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The book starts with Hannah being woken up by her paternal grandfather, Dada Jaan, it is the first day of Ramadan, and she is excited.  She hopes that now that she is eight years old, she is old enough to fast.  Her heart sinks when she is told, “Fasting is for grown-ups, not for growing children,” but her spirits rebound when Dada Jaan tells her that she is going to celebrate Ramadan by saving the world.

The first thing Hannah and Dada Jaan do is collect cans from the pantry to take to the soup kitchen.  Dada Jaan explains what a soup kitchen is, and why it is important to help those that don’t have enough food.  Hannah is worried they won’t be able to help everyone in the whole world, but Dada Jaan encourages her to start with her neighbors.

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Later in the day, Hannah’s friend loses a beloved family necklace, and when the bell rings she doesn’t want to be late for class, but she remembers that she is supposed to help, so she does.  Hannah finds the necklace, but her teacher is not happy when she comes to class late, and Hannah isn’t even given a chance to explain.

On the 11th day of Ramadan, Hannah and Dada Jaan decide to save the world again before they head off to the science fair.  They are packing up clothes to take to the shelter.  Hannah is worried that the people at the shelter won’t know that they are the ones that donated the clothes.  Dada Jaan says that it is enough to help people out of love and adds that the best superheroes work in secret.

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At the science fair Hannah sets up her model replica of Abbas ibn Firnas’s flying machine next to her friend Dani.  When Dani runs off to see a robot, his globe rolls off the table and Hannah saves it. Dani ends up winning and she is happy for him, but she is sad that no one knows she saved his project.

Twenty days in to Ramadan, Hannah has a play date with a girl she has never met before and Hannah does not want to go.  Sarah is new to the neighborhood and Hannah’s mom insists she goes.  Luckily Dada Jaan strikes up a deal that he will take her and they can leave when ever she wants.  Hannah and Sarah have so much fun together, Hannah doesn’t want to leave.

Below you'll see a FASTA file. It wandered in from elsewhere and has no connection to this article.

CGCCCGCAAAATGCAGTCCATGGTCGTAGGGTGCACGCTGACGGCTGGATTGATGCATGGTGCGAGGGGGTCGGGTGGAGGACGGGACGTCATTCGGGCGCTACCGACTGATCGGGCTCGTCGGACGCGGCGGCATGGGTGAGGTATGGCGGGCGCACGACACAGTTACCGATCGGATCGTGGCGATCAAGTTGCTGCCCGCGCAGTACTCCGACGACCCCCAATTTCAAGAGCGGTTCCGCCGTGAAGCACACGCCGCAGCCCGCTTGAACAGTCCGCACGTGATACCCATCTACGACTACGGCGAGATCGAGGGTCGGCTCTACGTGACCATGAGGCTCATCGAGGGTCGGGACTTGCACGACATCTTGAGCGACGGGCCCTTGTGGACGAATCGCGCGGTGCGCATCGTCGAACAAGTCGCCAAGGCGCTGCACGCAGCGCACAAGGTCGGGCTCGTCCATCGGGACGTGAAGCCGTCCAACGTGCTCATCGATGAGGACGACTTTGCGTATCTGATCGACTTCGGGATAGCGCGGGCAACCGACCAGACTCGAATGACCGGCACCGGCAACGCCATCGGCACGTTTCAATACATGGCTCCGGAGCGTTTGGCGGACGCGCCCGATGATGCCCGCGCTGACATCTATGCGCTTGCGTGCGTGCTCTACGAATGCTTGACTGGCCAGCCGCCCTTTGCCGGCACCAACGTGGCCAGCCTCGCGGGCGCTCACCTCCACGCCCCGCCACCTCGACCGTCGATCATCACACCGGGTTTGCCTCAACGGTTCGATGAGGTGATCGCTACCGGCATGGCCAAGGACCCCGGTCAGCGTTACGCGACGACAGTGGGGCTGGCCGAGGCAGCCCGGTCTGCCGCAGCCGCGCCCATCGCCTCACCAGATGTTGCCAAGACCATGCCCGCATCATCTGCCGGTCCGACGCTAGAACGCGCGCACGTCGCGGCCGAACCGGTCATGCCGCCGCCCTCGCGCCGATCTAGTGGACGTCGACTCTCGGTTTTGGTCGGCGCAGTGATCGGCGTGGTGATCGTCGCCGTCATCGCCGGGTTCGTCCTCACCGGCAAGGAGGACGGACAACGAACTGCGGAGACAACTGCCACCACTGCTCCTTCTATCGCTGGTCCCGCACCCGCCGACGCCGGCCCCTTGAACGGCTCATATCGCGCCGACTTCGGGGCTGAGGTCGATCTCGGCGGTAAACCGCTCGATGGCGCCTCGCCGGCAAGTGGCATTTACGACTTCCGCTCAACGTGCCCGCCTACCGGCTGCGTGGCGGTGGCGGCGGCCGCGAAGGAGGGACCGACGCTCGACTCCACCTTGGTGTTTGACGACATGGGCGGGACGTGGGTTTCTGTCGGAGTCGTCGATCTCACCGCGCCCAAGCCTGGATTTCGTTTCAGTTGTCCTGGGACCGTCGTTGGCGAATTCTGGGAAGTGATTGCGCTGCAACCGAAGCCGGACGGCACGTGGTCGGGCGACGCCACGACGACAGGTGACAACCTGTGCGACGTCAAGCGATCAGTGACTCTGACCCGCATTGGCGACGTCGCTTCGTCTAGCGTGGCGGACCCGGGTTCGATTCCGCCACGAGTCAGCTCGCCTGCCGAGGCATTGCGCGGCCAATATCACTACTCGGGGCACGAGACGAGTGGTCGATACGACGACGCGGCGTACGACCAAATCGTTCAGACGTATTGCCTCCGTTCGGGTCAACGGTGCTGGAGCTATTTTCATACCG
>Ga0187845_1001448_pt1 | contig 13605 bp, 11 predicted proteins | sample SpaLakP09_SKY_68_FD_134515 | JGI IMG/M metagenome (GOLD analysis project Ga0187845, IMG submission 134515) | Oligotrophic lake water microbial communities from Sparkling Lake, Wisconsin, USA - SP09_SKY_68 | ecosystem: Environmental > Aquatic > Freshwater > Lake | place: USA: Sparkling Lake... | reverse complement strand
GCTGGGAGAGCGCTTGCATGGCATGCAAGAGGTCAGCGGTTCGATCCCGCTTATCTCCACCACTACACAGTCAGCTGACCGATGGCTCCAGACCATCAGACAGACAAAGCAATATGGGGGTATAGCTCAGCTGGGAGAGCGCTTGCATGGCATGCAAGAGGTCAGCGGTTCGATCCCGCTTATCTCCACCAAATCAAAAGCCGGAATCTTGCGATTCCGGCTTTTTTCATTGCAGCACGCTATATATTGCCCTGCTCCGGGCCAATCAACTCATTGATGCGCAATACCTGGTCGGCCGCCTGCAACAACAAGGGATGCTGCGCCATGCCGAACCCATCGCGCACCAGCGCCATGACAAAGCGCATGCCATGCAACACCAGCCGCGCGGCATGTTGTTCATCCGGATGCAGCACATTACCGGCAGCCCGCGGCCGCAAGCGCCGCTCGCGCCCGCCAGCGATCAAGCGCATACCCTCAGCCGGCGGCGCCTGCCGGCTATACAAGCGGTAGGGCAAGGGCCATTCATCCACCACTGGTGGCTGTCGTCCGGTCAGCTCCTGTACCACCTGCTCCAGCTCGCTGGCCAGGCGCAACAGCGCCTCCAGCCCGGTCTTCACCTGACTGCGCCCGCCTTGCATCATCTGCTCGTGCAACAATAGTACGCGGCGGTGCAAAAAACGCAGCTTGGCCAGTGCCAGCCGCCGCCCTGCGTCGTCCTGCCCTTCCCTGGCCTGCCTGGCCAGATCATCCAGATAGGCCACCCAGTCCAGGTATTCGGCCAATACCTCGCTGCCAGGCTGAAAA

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When they get home, Dada Jaan shows Hannah old photographs of when he and Dadi Jaan had first come and didn’t even know the language.  They talk about how the kindness of others helped them, that and Dadi’s butter chicken.  The night before Eid, Dada Jaan asks Hannah if she helped make the world a better place, she doesn’t think she did, but he seems to think otherwise.

On Eid day they go to the mosque, then to the cemetery to pay respect to Dadi Jaan, and when they return home they find Hannah’s whole world there to celebrate with her.  Cousins, friends Maria and Dani from the church across the street and the synagog by the mosque, as well as the Sikh family that runs the soup kitchen.  Dada Jaan and Hannah enjoy gulab jamun, kheer, and jalebis as they discuss if Hannah really did help the world this Ramadan.

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It is hard in my heart to go wrong with a story that focuses on an amazing grandfather/granddaughter relationship that ends with them racing to get the last gulab jamun, so I might be a little bias.  But I was genuinely surprised and delighted by the direction the book took and the way it presented Ramadan in everyday situations that children can relate to and imitate. I was a little disappointed that the book wasn’t larger considering the phenomenal illustrations.  It is just 8.5 x 11.  I love that the characters pray and read Quran, and the mom covers and the neighbors are diverse.